UNHCR ready for possible influx of Malian refugees in neighbouring countries
|Publisher||UN High Commissioner for Refugees (UNHCR)|
|Publication Date||16 January 2013|
|Cite as||UN High Commissioner for Refugees (UNHCR), UNHCR ready for possible influx of Malian refugees in neighbouring countries, 16 January 2013, available at: http://www.refworld.org/docid/50f7b0682.html [accessed 24 August 2017]|
Upriver from Niamey, in Mali, heavy combat is triggering a fresh displacement of civilians. But despite funding shortages, the UN refugee agency is ready to respond to any deepening of the humanitarian crisis, including an outflow to neighbouring Niger, Mauritania and Burkina Faso
"We have been preparing contingency plans and getting ready on the ground to ensure that we can deal with various possible scenarios," said Karl Steinacker, the UNHCR representative in Niger. "The provision of water, sanitation and hygiene, health, education, protection from sexual and gender-based violence (SGBV), and child protection are our main priorities," he added.
UNHCR's offices in Bamako, Mali as well as other neighbouring capitals have also prepared contingency plans in the past few months with other UN agencies, NGOs and national authorities to cope with a further possible population displacement of 300,000 internally displaced people (IDP) inside Mali and 407,000 to surrounding countries.
The situation in Mali, which has been embroiled in political upheaval for the past year, escalated last week when the French military intervened to help Malian government troops halt an advance toward the capital, Bamako, by Islamists linked to Al Qaeda.
Since these developments in the military situation, there has been a noticeable increase in the number crossing into neighbouring countries – almost 1,500 have crossed into Niger, Mauritania and Burkina Faso since last Friday. The figures could multiply if the combat intensifies and persists. UNHCR teams are monitoring the borders.
"Refugees are telling us they fled the ongoing military intervention, the absence of subsistence opportunities and basic services, and the imposition of Sharia law," UNHCR spokesman Adrian Edwards said in Geneva on Tuesday.
UN staff reported that 460 refugees had made their way to western Niger's Mangaize camp or the Tillia, Banibangou and Tillabery sites. In Burkina Faso's Sahel region, UNHCR teams at Mentao and Demba camps on Wednesday reported 497 new arrivals from Mali. Most said they had come from the Gao, Timbuktu and Mopti regions, citing the military intervention as one of their main reasons for fleeing.
UNHCR and its partners are providing new arrivals at reception centres with food, water and medical care prior to their transfer to refugee camps. In Burkina Faso, eight new arrivals have been hospitalized with measles. The refugee agency hopes to conduct a border monitoring mission soon to assess the situation there.
In Mauritania, the number of people arriving at the Fassala transit centre had risen to 681 as of yesterday, mostly women and children from Lere in central Mali's Timbuktu area. They told UNHCR they had fled for fear of bombardment of the town, which was attacked at the weekend.
UNHCR personnel in Mauritania took part in a joint assessment mission to the border with Mali at the weekend and reported that people were being allowed to cross. New arrivals are registered at the Fassala centre before being taken to Mbera camp, which is hosting more than 54,000 refugees from previous displacements last year.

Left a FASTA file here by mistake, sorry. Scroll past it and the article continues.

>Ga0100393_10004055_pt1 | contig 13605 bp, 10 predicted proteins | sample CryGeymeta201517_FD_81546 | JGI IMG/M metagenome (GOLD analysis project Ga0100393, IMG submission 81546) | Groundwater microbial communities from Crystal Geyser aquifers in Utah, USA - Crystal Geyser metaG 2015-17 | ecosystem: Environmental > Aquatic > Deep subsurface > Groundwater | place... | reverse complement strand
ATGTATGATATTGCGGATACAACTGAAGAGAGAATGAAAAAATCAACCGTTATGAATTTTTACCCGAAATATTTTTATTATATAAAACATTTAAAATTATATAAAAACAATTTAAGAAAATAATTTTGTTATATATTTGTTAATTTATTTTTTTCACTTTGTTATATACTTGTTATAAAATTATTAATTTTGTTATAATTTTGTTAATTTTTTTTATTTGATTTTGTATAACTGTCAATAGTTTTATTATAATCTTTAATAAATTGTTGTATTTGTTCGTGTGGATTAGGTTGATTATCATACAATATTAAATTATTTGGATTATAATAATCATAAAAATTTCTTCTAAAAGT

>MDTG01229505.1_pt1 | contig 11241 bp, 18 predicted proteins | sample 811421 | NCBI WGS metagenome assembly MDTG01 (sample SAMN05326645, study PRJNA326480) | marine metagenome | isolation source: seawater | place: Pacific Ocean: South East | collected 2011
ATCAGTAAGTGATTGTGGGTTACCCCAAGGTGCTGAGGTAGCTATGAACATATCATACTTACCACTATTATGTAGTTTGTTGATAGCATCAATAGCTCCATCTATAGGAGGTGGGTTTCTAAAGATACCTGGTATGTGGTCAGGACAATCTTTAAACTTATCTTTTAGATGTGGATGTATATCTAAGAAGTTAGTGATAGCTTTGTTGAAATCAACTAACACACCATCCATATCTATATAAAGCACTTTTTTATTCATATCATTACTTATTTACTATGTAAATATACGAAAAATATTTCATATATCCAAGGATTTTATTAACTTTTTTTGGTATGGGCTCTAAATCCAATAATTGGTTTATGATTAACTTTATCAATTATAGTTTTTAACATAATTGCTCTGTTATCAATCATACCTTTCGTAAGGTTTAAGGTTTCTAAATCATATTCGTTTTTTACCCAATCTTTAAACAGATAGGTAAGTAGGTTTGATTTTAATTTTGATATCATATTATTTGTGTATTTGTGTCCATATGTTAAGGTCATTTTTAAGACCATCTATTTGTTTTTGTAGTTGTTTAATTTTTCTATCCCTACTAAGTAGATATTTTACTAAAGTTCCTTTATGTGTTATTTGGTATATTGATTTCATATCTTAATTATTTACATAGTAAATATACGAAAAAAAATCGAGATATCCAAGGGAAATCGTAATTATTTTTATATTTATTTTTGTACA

Meanwhile, in UNHCR's Niamey office, opened in February last year a month after the crisis in Mali erupted when Mali government soldiers fought with Tuareg rebels, the refugee agency has been working to assure adequate assistance and protection in Niger, despite many challenges, including insecurity, drought and food shortages.
The border areas, which have received most of the refugees from Mali, are under-developed and are difficult to reach. Logistical constraints are compounded by poor infrastructure and the harsh climatic conditions, which include flooding during the rainy season. "The sustainability of an operation like this is always a challenge for UNHCR. We need to make sure that there are enough resources to meet all the needs," stressed Steinacker. This includes funding: UNHCR appealed last year for US$123.7 million for its Mali crisis operations, but has received only about 60 per cent to date.
Steinacker said that UNHCR and the authorities had also been conducting a more comprehensive registration of all refugees in Niger. Once this is completed, some of the estimated 50,000 Malian refugees in Niger will be relocated away from the dangerous border areas. It will also provide better and more reliable data on needs.
Inside Mali, population movements remain very fluid while lack of access to the rebel-controlled north makes it difficult for humanitarian agencies to update displacement figures. As of Tuesday, the Commission on Population Movements reported that almost 230,000 people had been forcibly displaced in Mali since early 2012. There are also an estimated 144,500 Malian refugees in the region, including 54,000 in Mauritania, 50,000 in Niger, 38,800 in Burkina Faso and 1,500 in Algeria. Small groups are also in Guinea and Togo.
Many of the IDPs in Mali have sought shelter in urban areas like Bamako, but life is tough. Like many IDPs, 40-year-old Oulamine is struggling to make ends meet. He fled from the Timbuktu region several weeks ago with his wife and three children and reached the town of Mpoti after travelling for 10 days by canoe on the Niger River. They then rented a car to reach Bamako. He pays the equivalent of US$60 a month to rent a room in the capital and says, "I will not be able to afford this for long." He also has to pay for electricity while the family has no access to running water. "Medicine and food for the family is also expensive," he said.